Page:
Last Monday, the steak was one of the featured specials: $18.99 for a 10-ounce grilled strip. It was neither very big nor very juicy, but it had a lot of flavor. The vegetable medley that came with it had rounded up the usual subjects (peppers, squash, carrots) and hosed them off till they were good and soggy.

Carol Ann was tempted to try one of DiCarlo's strangely Alpine concoctions: enchiladas topped with green sauce and a layer of molten Swiss cheese. But she settled on the empanada dinner instead. The two fat, flaky pastries came stuffed with seasoned ground beef and tasted terrific doused with one of the three good house-made salsas: traditional, hot and a "sweet and smoky" variation our waitress said was new.

We shared a hunk of cheesecake folded into a cinnamon-sugar wrapped tortilla that goes from freezer to deep fryer. What the menu suggested would be a Mexicali-Yiddish innovation was more like sopapillas on a South Beach vacation: sweet, creamy and delicate.

The dining room was much busier on a weekend night when I dined with Martha and Bob. "We get a lot of big parties on weekends," our waitress explained, pointing in the direction of a group decorating a corner of the dining room with balloons and banners. "People really enjoy coming here."

Of course they do. It's the time of their lives.

My trio never rose to the festive heights enjoyed by the party people, but we had come to eat, not carry on. Besides, perkiness can be contagious. Everyone around us seemed friendly, and no one in sight seemed ever to have embarked on a diet.

"I feel like a Barbie doll," Martha said.

"I do, too," Bob agreed. "Let's order guacamole."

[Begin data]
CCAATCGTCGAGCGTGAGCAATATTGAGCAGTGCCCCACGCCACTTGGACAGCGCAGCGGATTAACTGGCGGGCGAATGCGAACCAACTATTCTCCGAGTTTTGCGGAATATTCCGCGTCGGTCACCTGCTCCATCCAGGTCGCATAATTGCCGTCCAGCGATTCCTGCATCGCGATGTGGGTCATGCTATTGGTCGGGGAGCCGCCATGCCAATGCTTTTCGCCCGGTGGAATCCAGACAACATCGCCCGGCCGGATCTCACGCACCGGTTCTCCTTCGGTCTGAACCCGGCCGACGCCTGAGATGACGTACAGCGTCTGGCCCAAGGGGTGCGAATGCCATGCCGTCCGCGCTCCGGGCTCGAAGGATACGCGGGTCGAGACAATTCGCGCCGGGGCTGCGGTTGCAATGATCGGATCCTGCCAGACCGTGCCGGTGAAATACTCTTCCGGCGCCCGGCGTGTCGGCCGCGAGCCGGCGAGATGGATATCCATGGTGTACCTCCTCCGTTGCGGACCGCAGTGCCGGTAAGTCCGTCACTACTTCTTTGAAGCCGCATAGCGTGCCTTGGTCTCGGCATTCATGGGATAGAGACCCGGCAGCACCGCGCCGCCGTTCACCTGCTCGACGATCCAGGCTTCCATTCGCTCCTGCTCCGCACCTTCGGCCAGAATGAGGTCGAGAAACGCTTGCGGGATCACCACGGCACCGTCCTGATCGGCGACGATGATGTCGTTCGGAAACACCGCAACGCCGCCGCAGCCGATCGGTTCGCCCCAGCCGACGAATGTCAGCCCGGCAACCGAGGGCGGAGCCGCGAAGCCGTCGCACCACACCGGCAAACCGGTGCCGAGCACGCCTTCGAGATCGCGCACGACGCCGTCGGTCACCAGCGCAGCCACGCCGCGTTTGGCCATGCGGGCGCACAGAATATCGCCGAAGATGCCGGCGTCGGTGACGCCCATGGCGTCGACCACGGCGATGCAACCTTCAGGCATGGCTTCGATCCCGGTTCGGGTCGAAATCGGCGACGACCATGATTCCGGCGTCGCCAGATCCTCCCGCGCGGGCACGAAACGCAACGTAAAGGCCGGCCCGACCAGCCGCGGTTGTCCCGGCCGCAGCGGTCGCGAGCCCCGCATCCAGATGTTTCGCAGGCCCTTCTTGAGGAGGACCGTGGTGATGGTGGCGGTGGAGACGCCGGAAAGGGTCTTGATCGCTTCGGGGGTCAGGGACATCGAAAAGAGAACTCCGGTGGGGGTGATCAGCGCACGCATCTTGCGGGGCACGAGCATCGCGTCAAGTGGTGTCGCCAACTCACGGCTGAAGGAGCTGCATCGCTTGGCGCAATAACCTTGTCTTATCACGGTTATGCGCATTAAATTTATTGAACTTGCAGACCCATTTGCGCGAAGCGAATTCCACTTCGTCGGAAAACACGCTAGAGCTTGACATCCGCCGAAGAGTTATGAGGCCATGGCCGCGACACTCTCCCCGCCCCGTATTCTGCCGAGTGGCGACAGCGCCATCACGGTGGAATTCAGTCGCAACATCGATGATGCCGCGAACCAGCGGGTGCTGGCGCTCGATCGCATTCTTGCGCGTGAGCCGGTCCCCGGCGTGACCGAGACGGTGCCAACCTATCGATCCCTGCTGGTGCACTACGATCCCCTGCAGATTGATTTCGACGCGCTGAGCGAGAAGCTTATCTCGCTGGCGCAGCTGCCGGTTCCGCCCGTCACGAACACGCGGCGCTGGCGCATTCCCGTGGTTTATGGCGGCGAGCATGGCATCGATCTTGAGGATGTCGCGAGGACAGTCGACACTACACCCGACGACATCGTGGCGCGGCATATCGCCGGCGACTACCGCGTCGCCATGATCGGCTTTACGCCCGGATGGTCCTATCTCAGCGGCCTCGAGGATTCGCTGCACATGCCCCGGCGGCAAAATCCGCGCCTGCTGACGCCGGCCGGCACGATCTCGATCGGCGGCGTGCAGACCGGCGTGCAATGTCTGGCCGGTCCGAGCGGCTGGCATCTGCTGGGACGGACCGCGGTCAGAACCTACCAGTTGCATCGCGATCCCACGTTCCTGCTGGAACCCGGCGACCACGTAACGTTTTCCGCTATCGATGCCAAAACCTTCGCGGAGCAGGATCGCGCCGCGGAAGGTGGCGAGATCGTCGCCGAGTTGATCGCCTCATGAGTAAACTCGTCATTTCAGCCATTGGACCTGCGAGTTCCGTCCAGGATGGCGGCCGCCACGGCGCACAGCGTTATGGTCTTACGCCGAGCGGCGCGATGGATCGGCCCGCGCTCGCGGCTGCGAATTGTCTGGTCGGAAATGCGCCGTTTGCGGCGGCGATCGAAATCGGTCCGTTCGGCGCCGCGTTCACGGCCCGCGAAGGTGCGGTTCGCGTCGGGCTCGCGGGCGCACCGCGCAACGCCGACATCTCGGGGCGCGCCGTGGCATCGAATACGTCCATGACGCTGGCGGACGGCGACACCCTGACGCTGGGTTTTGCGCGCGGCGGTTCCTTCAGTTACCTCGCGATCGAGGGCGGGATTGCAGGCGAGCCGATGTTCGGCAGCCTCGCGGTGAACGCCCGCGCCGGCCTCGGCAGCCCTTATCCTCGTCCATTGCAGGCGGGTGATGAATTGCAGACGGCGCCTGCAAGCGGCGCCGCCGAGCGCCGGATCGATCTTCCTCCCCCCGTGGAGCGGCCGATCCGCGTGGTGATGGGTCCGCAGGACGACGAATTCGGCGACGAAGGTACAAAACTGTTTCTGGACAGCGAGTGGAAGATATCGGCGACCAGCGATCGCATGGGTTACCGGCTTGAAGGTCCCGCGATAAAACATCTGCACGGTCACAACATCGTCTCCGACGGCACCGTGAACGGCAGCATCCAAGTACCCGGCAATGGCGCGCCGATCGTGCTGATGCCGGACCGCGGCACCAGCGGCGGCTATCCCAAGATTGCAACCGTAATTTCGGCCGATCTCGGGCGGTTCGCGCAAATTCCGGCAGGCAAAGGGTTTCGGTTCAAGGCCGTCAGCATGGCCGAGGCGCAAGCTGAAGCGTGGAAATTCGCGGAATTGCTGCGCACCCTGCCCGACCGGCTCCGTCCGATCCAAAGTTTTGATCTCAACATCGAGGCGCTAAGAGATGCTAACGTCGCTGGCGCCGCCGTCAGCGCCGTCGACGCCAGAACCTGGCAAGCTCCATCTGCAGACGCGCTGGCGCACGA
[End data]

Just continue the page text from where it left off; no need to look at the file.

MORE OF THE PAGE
Martha even felt emboldened enough to order one of the two pasta dishes on the menu, a bowl of penne tossed in tomato-basil sauce with sauteed chicken, bacon, leeks and baby portobello mushrooms. This might be considered a vaguely Italian dish on any other menu, but in keeping with the south-of-the-border theme at DiCarlo's, the penne came with warm tortillas.

Bob stuck to Tex-Mex, settling on a trio of tacos filled with all three of the featured ingredients: ground beef, pulled beef and chicken. I had tasted a couple of DiCarlo's tacos during the "all you can eat" special, and they were good a second time — not fancy but fine. I was less impressed with the battered and fried tilapia tacos, called Cabo San Lucas here. The fish had been slathered liberally with a fiery chipotle aïoli, until it was the color of Cheez-Whiz. It came with a tart cole slaw; the lemony tang subdued the heat of the chipotle aïoli, but I wish the cabbage had retained its crispness.

We didn't stick around for dessert (though Bob was tempted by the fried ice cream) or a few Keno games. Instead, we paid our tab and headed back to the city. Bob and Martha liked the restaurant, but I still found myself resisting its oddball charm. Then I noticed, on a shelf at the waiters' station, a small statue of the Infant of Prague. If you've been praying for something called an Apocalypto Taco, DiCarlo's is the place to restore your faith.